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Best way to upgrade to new laptop hard drive? (Read 26753 times)
Rad
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Re: Best way to upgrade to new laptop hard drive?
Reply #30 - Jul 25th, 2008 at 12:09am
 
Brian wrote on Jul 24th, 2008 at 11:57pm:
I just hope Ghost allows you to restore partitions that are so full. I think we've had reports of difficulties with full partitions.

I can delete stuff.

What would you consider safe for a 30-gig drive?
 
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Brian
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Re: Best way to upgrade to new laptop hard drive?
Reply #31 - Jul 25th, 2008 at 1:58am
 
The ideal is at least 15% free space. But I don't really know how full the partition can be.

Nigel will know.
 
 
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Re: Best way to upgrade to new laptop hard drive?
Reply #32 - Jul 25th, 2008 at 6:22am
 
I'm not entirely clear whether we're talking genuine Ghost or V2i now, but I don't recall any known problems at all with filesystems with high load factors in genuine Ghost. In principle all it needs is a small amount of room to deal with rearranging things to fit the new partition, but I've honestly not done much testing at high load factors to know if there are any issues left that haven't been cleaned up over recent years.
 
 
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Re: Best way to upgrade to new laptop hard drive?
Reply #33 - Jul 25th, 2008 at 6:36am
 
I was referring to V2i restores but the "evidence" may just be hearsay. I haven't tested "full" partition restores.
 
 
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Rad
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Re: Best way to upgrade to new laptop hard drive?
Reply #34 - Jul 25th, 2008 at 11:15am
 
Brian wrote on Jul 25th, 2008 at 1:58am:
The ideal is at least 15% free space.

Okay, got it down to 25 gigs, or 84% by my calcs.

Nigel, I d/l'ed G32.exe, but not sure how to package it. I have no floppy right now, long story. But I *used* to have a USB floppy.

I believe Nero will make a bootable CD for me which I can load G32 onto, but not sure if that will work.

What do you recommend?

Or does someone have a ready-made group of bootable files I can d/l?

I'm not sure about the environment G32 must boot to in order to run, or does it execute from Windows? (I use WXP.)
 
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Rad
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Re: Best way to upgrade to new laptop hard drive?
Reply #35 - Jul 25th, 2008 at 2:44pm
 
I ran ghost32.exe from Windows. It appeared to open a DOS/Command window.

I noticed my C drive is listed as drive #2 here. Could that be a problem?

I received msg:

Quote:
A source volume could not be locked as it is in use by another process. Do you want to attempt to force dismount on the volume or use Volume Snapshot? If you choose forced dismount then ALL OPEN FILES ON THIS VOLUME WOULD BE INVALID

That didn't sound good so I selected Volume Snapshot. The image said it was "Successful".

I burned ghost32.exe to a CD.

Figure I could boot up with my Partition Magic CD, and swap out with ghost32.exe CD and run Ghost from there?? No?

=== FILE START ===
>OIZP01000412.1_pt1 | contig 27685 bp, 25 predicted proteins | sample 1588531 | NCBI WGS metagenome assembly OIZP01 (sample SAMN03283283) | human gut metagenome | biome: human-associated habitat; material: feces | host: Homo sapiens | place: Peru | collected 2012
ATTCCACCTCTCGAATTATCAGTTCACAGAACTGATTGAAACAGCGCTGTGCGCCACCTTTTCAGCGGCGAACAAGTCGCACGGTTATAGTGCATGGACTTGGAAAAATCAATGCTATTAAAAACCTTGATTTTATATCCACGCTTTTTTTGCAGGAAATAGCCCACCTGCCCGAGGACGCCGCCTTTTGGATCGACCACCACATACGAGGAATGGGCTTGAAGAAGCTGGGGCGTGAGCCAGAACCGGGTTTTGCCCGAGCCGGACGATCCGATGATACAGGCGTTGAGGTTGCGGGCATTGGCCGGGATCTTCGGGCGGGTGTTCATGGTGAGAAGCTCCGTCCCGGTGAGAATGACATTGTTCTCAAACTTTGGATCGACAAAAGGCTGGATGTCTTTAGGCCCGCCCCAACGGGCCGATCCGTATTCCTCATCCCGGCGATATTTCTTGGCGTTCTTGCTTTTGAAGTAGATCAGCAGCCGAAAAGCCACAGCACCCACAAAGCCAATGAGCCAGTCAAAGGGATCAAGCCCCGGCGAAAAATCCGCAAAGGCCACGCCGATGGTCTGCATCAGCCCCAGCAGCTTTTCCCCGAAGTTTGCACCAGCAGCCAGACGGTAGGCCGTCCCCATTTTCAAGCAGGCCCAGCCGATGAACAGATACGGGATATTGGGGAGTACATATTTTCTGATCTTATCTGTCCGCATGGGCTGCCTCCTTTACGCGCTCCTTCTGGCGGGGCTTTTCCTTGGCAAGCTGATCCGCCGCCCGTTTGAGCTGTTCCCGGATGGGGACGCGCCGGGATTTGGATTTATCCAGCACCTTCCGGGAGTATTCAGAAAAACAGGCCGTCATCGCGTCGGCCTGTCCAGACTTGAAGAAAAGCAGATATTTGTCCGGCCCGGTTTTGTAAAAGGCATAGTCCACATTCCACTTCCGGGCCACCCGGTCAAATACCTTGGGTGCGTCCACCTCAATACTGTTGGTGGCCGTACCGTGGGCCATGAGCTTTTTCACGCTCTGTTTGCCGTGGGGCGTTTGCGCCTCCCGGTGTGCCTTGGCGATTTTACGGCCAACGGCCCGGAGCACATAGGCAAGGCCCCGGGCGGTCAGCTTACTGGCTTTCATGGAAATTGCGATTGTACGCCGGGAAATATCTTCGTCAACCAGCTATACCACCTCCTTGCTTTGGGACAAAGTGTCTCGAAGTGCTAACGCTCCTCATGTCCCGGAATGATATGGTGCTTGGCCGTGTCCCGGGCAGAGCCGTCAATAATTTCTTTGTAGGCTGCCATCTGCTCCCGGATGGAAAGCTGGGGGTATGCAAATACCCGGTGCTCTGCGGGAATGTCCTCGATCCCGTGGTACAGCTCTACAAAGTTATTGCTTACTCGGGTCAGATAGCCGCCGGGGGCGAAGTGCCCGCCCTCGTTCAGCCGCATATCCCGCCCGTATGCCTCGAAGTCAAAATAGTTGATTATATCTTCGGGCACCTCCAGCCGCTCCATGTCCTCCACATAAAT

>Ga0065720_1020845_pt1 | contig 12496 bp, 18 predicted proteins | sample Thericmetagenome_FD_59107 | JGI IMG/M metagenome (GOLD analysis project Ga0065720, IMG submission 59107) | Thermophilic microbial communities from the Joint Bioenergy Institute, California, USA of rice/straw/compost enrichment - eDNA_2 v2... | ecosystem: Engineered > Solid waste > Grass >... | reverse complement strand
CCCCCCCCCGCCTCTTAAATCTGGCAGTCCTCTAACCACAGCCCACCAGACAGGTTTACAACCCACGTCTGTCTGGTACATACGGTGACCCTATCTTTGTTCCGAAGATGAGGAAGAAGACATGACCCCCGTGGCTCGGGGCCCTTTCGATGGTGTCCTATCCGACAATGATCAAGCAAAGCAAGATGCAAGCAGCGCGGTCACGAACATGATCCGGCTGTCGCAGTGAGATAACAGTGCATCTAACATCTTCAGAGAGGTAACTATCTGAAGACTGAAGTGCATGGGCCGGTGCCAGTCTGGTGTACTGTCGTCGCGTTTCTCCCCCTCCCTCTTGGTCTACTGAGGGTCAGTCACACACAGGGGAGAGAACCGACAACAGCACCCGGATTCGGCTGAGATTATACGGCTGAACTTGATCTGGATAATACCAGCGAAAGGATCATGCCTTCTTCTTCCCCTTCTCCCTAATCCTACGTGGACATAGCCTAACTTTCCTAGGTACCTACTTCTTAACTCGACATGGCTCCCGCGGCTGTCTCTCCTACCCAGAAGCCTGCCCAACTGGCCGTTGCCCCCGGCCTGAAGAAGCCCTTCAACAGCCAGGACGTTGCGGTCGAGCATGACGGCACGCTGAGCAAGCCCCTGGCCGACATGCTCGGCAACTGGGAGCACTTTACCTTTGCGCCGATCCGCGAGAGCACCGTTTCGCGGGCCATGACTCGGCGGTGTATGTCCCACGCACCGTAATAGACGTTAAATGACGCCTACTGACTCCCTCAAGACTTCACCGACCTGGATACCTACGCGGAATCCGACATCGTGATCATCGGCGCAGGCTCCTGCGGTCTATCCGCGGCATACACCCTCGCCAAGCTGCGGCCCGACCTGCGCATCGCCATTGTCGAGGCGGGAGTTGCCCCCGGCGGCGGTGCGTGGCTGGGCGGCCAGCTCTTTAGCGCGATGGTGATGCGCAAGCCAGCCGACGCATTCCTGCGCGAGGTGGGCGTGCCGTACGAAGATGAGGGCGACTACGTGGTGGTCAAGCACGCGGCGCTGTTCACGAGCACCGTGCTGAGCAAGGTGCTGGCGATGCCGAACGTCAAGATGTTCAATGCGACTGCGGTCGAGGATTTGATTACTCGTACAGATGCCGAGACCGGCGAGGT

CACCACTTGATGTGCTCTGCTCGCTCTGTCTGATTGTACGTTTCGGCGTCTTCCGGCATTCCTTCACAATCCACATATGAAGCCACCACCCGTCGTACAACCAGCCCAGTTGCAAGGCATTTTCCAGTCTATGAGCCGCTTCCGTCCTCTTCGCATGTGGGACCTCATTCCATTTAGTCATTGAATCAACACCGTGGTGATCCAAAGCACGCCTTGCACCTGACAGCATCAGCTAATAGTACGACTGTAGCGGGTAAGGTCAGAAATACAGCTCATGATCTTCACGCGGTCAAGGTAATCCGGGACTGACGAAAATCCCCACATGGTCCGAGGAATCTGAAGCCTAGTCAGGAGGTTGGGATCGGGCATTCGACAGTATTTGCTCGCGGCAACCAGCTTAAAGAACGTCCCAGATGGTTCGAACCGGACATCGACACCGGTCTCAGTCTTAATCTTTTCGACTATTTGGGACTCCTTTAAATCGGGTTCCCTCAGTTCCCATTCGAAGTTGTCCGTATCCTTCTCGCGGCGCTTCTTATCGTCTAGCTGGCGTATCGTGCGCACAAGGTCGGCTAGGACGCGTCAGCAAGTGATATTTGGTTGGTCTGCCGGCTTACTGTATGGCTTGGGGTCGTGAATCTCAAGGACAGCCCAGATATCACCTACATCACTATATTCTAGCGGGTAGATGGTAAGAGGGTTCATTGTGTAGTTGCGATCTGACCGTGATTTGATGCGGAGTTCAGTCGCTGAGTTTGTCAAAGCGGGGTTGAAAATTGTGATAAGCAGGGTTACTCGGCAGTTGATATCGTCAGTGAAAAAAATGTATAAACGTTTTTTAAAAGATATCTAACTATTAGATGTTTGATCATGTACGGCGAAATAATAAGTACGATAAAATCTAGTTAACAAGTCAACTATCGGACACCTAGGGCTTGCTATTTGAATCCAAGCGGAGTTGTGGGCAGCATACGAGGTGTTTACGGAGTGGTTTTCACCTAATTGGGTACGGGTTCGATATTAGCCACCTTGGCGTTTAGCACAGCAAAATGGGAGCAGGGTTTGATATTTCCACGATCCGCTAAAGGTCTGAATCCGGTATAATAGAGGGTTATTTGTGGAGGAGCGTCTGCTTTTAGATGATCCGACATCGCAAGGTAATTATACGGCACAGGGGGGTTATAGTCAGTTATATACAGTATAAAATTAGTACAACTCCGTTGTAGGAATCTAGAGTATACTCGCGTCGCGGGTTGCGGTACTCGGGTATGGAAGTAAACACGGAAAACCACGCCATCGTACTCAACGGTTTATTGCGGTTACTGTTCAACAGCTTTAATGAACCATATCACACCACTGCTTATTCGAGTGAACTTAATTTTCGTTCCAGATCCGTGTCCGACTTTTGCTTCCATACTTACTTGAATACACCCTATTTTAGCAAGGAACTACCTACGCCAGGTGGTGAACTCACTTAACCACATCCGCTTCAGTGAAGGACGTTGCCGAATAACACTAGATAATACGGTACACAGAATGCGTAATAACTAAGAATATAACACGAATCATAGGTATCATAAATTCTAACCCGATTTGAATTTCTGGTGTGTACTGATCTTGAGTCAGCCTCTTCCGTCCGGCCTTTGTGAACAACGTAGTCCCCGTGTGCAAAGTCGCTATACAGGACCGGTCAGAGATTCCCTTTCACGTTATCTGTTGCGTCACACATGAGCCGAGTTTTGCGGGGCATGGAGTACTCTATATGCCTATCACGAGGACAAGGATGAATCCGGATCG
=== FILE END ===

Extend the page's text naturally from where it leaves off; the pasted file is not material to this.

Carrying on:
I am concerned about the MBR being cloned over from the source image .. with both ghost32.exe and Ghost 12 (v2i).

What say ye regarding all the files my system needs to boot after restoring the image?

Once I have an O/S, I can handle it from there.
 
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Re: Best way to upgrade to new laptop hard drive?
Reply #36 - Jul 25th, 2008 at 5:07pm
 
It worked!

I'm back with new 160-GB Western Digital drive. Here's what I did:

C: 40 GB Primary Active NTFS (old drive was 30 GB)
_: 20 GB Primary Linux Ext3 (no swap created, was worried about using too many primary partitions)
D: 25 GB Logical Extended NTFS (old drive was 7 GB)
F: 65 GB Logical Extended NTFS (old drive was 20 GB)

My Partition Magic boot CD gave me problems:

Quote:
Starting Caldera DR-DOS
Error 91
Disk Manager has been detected on drive 1, but Disk Manager is not running. If you are booting from a floppy, remove the floppy disk and reboot. Press and hold SPACE BAR as your computer restarts, when prompted insert your boot floppy.

Hitting Okay takes me to A:\>

If I booted with the new hard disk drive in system with NO boot CD, I got following message:

Quote:
Yukon PXE v3.06 (2004 1109)
Pre-boot eXecution Environment (PXE) v2.1
PXE-E61: Media Test failure, check cable
No OS Found
Insert OS setup disc, then press any key

So I just partitioned with trusty 'ol FDISK, since I can use that in my sleep.

At first, my Ghost 12 Recovery CD wouldn't boot and I started sweating bullets:

Quote:
Press any key to boot from CD or DVD
NTLDR is missing
Press Ctrl+Alt+Del to restart

But after ctrl-Alt-Del, Ghost 12 loaded normally.

Then, after the reboot, and I saw the Windows XP screen load, I was stoked! I was actually on the phone to my cell phone company, upping my monthly minutes, when it booted. (Been talking a lot lately.)

Definitely considerably faster. No doubt about it. The old drive was a Hitachi Travelstar, if anybody cares. I think Hitachi bought IBM's disk drive deivison a few years back.
 
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Rad
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Re: Best way to upgrade to new laptop hard drive?
Reply #37 - Jul 25th, 2008 at 5:15pm
 
After I finished booting into Windows I received message:

Quote:
Windows has finished installing new devices. The software that supports your device requires you restart your computer. You must restart before the new settings will take effect. Do you want to restart now?

(I did.)

About Ext3, I received following msg:

Quote:
Officially introduced with Red Hat Linux v7.2, Ext3 is forward- and backward-compatible with Ext2. It has multiple journaling modes, as well as broad, cross-platform compatibility in both 32- and 64-bit architectures.

But I cannot see this drive from Windows.